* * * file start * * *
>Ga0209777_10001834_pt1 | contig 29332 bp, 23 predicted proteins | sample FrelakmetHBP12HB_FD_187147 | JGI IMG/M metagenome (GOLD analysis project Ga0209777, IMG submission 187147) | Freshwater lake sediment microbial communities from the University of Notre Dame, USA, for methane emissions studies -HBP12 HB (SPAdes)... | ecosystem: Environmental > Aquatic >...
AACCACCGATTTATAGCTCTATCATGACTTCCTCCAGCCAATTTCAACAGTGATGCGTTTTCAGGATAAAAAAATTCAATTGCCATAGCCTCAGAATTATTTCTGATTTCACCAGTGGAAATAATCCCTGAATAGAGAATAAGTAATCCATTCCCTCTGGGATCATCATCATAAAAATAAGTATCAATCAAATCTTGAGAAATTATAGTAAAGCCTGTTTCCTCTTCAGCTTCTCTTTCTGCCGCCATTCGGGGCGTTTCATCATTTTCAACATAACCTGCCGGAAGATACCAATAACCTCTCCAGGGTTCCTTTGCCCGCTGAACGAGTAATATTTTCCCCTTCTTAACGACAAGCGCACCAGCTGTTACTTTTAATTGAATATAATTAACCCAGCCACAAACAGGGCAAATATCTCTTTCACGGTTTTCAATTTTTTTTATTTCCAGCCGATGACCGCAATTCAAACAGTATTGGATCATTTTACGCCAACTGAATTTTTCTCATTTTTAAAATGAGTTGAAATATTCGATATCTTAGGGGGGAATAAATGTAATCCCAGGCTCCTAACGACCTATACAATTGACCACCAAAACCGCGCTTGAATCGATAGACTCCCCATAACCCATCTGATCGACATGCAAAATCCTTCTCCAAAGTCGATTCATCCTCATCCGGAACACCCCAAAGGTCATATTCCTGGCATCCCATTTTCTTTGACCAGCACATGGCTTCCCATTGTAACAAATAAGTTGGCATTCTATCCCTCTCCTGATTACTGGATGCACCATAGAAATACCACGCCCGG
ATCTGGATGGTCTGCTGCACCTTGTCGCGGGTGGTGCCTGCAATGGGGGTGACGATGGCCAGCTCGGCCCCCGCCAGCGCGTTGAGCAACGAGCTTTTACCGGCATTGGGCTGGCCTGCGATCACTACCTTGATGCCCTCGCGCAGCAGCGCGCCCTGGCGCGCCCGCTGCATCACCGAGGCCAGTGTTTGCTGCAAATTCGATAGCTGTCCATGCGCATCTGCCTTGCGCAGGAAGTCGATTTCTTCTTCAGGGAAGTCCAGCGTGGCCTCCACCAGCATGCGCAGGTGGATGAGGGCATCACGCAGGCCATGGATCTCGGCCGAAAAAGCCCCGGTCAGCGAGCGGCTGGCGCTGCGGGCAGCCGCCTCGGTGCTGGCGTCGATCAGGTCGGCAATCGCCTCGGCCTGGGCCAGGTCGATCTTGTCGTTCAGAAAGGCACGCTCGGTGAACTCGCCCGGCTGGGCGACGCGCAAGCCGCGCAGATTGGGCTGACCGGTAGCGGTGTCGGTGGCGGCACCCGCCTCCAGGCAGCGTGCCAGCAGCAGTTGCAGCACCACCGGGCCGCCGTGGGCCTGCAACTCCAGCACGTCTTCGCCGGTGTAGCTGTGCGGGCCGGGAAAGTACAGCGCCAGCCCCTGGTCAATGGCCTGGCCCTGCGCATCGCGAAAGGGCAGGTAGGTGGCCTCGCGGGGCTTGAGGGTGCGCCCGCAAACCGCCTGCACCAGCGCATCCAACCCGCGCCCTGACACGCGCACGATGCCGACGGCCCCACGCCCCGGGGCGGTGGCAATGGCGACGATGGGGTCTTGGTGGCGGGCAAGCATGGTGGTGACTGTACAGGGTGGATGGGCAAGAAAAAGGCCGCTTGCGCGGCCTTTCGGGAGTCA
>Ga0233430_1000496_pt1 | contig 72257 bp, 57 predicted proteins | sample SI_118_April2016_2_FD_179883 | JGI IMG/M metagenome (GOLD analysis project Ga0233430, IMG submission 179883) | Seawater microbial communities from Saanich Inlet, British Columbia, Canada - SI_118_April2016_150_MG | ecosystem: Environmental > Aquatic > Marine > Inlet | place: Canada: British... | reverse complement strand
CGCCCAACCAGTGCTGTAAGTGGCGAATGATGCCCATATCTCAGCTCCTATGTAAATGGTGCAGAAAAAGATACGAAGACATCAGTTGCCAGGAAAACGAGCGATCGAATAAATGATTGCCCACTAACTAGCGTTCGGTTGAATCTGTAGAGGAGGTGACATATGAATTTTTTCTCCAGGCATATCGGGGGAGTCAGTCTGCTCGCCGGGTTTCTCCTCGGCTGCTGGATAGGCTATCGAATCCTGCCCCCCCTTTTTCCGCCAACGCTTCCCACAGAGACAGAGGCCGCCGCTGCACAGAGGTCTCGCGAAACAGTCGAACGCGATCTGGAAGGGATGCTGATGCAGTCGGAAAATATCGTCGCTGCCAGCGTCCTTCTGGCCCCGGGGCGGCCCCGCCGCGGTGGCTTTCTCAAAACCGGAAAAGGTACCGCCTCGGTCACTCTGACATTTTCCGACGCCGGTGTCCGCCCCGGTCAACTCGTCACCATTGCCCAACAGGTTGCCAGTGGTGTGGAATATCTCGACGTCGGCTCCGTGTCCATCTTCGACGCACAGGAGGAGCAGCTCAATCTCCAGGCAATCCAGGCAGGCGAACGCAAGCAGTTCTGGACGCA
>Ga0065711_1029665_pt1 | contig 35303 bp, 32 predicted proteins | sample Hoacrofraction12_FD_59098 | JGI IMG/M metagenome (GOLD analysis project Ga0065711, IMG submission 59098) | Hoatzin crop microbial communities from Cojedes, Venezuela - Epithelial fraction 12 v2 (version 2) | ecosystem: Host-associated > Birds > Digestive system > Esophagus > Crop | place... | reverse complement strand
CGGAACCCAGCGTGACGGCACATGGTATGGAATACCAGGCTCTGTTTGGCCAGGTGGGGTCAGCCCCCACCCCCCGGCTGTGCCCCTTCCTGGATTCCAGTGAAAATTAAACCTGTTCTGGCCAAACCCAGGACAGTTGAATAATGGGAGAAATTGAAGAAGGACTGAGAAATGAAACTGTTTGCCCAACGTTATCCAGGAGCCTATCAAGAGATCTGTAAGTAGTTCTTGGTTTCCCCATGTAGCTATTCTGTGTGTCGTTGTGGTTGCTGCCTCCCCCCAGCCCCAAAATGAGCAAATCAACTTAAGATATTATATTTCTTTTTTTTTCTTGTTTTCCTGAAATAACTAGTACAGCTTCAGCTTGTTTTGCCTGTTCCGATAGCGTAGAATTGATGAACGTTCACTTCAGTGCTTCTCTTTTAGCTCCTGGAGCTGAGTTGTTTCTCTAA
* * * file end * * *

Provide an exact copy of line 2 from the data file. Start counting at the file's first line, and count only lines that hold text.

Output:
AACCACCGATTTATAGCTCTATCATGACTTCCTCCAGCCAATTTCAACAGTGATGCGTTTTCAGGATAAAAAAATTCAATTGCCATAGCCTCAGAATTATTTCTGATTTCACCAGTGGAAATAATCCCTGAATAGAGAATAAGTAATCCATTCCCTCTGGGATCATCATCATAAAAATAAGTATCAATCAAATCTTGAGAAATTATAGTAAAGCCTGTTTCCTCTTCAGCTTCTCTTTCTGCCGCCATTCGGGGCGTTTCATCATTTTCAACATAACCTGCCGGAAGATACCAATAACCTCTCCAGGGTTCCTTTGCCCGCTGAACGAGTAATATTTTCCCCTTCTTAACGACAAGCGCACCAGCTGTTACTTTTAATTGAATATAATTAACCCAGCCACAAACAGGGCAAATATCTCTTTCACGGTTTTCAATTTTTTTTATTTCCAGCCGATGACCGCAATTCAAACAGTATTGGATCATTTTACGCCAACTGAATTTTTCTCATTTTTAAAATGAGTTGAAATATTCGATATCTTAGGGGGGAATAAATGTAATCCCAGGCTCCTAACGACCTATACAATTGACCACCAAAACCGCGCTTGAATCGATAGACTCCCCATAACCCATCTGATCGACATGCAAAATCCTTCTCCAAAGTCGATTCATCCTCATCCGGAACACCCCAAAGGTCATATTCCTGGCATCCCATTTTCTTTGACCAGCACATGGCTTCCCATTGTAACAAATAAGTTGGCATTCTATCCCTCTCCTGATTACTGGATGCACCATAGAAATACCACGCCCGG